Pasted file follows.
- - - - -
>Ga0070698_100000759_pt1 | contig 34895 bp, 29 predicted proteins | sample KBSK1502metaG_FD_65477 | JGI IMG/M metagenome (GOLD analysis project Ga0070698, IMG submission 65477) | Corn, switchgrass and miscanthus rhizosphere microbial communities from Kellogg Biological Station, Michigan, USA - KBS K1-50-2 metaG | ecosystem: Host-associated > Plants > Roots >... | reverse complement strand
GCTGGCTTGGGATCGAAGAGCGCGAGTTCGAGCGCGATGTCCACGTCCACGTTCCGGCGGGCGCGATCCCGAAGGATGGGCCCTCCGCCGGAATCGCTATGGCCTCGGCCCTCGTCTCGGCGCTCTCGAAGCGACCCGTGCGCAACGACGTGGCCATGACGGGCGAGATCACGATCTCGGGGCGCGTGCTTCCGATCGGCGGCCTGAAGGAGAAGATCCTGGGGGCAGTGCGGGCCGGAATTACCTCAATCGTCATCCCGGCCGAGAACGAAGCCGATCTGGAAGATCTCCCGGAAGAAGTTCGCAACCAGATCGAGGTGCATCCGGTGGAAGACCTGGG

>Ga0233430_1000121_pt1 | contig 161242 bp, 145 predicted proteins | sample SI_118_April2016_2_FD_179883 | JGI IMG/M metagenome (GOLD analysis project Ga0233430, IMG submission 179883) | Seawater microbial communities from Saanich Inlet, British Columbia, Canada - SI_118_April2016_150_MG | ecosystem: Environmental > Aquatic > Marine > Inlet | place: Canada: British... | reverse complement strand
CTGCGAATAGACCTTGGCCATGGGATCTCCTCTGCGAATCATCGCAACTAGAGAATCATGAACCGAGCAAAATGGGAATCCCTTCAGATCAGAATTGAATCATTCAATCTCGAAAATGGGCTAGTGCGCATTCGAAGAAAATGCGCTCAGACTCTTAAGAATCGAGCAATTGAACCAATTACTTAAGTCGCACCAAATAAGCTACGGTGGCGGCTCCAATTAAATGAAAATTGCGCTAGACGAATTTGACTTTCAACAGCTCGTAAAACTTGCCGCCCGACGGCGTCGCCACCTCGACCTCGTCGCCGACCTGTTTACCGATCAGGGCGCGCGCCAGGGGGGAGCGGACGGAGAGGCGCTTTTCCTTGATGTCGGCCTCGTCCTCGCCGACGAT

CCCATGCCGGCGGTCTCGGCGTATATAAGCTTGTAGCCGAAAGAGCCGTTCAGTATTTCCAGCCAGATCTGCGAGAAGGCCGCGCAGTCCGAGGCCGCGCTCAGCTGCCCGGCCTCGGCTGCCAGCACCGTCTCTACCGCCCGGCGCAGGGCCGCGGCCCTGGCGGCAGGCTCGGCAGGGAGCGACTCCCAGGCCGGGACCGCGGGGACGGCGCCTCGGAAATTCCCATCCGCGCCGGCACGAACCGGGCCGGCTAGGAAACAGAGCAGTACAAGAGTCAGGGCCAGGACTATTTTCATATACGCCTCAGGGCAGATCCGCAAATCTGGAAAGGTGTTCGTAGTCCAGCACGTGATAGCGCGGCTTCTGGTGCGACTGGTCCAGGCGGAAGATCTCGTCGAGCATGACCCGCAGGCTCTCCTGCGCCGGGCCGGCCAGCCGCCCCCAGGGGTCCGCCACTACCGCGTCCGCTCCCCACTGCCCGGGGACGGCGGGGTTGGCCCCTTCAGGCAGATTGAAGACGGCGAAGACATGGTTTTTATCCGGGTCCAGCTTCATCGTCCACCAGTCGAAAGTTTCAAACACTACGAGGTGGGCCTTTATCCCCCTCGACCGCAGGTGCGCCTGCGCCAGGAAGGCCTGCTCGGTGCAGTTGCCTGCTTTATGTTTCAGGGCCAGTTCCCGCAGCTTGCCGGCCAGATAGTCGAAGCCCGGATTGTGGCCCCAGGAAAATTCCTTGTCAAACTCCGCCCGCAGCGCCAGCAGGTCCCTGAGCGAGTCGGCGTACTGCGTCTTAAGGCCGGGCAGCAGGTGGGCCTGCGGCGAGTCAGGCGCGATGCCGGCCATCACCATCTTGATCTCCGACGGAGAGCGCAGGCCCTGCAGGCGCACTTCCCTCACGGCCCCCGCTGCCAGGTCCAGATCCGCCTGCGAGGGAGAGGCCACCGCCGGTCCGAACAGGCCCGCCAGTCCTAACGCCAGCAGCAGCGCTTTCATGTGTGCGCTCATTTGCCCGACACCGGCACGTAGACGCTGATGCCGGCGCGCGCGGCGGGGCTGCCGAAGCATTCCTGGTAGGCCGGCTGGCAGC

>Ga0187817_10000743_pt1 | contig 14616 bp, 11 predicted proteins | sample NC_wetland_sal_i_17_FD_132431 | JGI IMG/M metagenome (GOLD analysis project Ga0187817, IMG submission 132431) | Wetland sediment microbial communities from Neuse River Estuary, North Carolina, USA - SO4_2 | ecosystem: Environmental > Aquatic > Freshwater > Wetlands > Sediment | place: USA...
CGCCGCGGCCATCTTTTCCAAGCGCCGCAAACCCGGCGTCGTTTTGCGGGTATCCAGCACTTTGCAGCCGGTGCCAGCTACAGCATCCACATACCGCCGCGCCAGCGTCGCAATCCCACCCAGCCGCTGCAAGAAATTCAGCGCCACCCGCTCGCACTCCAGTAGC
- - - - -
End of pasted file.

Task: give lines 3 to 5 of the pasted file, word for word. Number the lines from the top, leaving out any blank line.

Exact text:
>Ga0233430_1000121_pt1 | contig 161242 bp, 145 predicted proteins | sample SI_118_April2016_2_FD_179883 | JGI IMG/M metagenome (GOLD analysis project Ga0233430, IMG submission 179883) | Seawater microbial communities from Saanich Inlet, British Columbia, Canada - SI_118_April2016_150_MG | ecosystem: Environmental > Aquatic > Marine > Inlet | place: Canada: British... | reverse complement strand
CTGCGAATAGACCTTGGCCATGGGATCTCCTCTGCGAATCATCGCAACTAGAGAATCATGAACCGAGCAAAATGGGAATCCCTTCAGATCAGAATTGAATCATTCAATCTCGAAAATGGGCTAGTGCGCATTCGAAGAAAATGCGCTCAGACTCTTAAGAATCGAGCAATTGAACCAATTACTTAAGTCGCACCAAATAAGCTACGGTGGCGGCTCCAATTAAATGAAAATTGCGCTAGACGAATTTGACTTTCAACAGCTCGTAAAACTTGCCGCCCGACGGCGTCGCCACCTCGACCTCGTCGCCGACCTGTTTACCGATCAGGGCGCGCGCCAGGGGGGAGCGGACGGAGAGGCGCTTTTCCTTGATGTCGGCCTCGTCCTCGCCGACGAT

CCCATGCCGGCGGTCTCGGCGTATATAAGCTTGTAGCCGAAAGAGCCGTTCAGTATTTCCAGCCAGATCTGCGAGAAGGCCGCGCAGTCCGAGGCCGCGCTCAGCTGCCCGGCCTCGGCTGCCAGCACCGTCTCTACCGCCCGGCGCAGGGCCGCGGCCCTGGCGGCAGGCTCGGCAGGGAGCGACTCCCAGGCCGGGACCGCGGGGACGGCGCCTCGGAAATTCCCATCCGCGCCGGCACGAACCGGGCCGGCTAGGAAACAGAGCAGTACAAGAGTCAGGGCCAGGACTATTTTCATATACGCCTCAGGGCAGATCCGCAAATCTGGAAAGGTGTTCGTAGTCCAGCACGTGATAGCGCGGCTTCTGGTGCGACTGGTCCAGGCGGAAGATCTCGTCGAGCATGACCCGCAGGCTCTCCTGCGCCGGGCCGGCCAGCCGCCCCCAGGGGTCCGCCACTACCGCGTCCGCTCCCCACTGCCCGGGGACGGCGGGGTTGGCCCCTTCAGGCAGATTGAAGACGGCGAAGACATGGTTTTTATCCGGGTCCAGCTTCATCGTCCACCAGTCGAAAGTTTCAAACACTACGAGGTGGGCCTTTATCCCCCTCGACCGCAGGTGCGCCTGCGCCAGGAAGGCCTGCTCGGTGCAGTTGCCTGCTTTATGTTTCAGGGCCAGTTCCCGCAGCTTGCCGGCCAGATAGTCGAAGCCCGGATTGTGGCCCCAGGAAAATTCCTTGTCAAACTCCGCCCGCAGCGCCAGCAGGTCCCTGAGCGAGTCGGCGTACTGCGTCTTAAGGCCGGGCAGCAGGTGGGCCTGCGGCGAGTCAGGCGCGATGCCGGCCATCACCATCTTGATCTCCGACGGAGAGCGCAGGCCCTGCAGGCGCACTTCCCTCACGGCCCCCGCTGCCAGGTCCAGATCCGCCTGCGAGGGAGAGGCCACCGCCGGTCCGAACAGGCCCGCCAGTCCTAACGCCAGCAGCAGCGCTTTCATGTGTGCGCTCATTTGCCCGACACCGGCACGTAGACGCTGATGCCGGCGCGCGCGGCGGGGCTGCCGAAGCATTCCTGGTAGGCCGGCTGGCAGC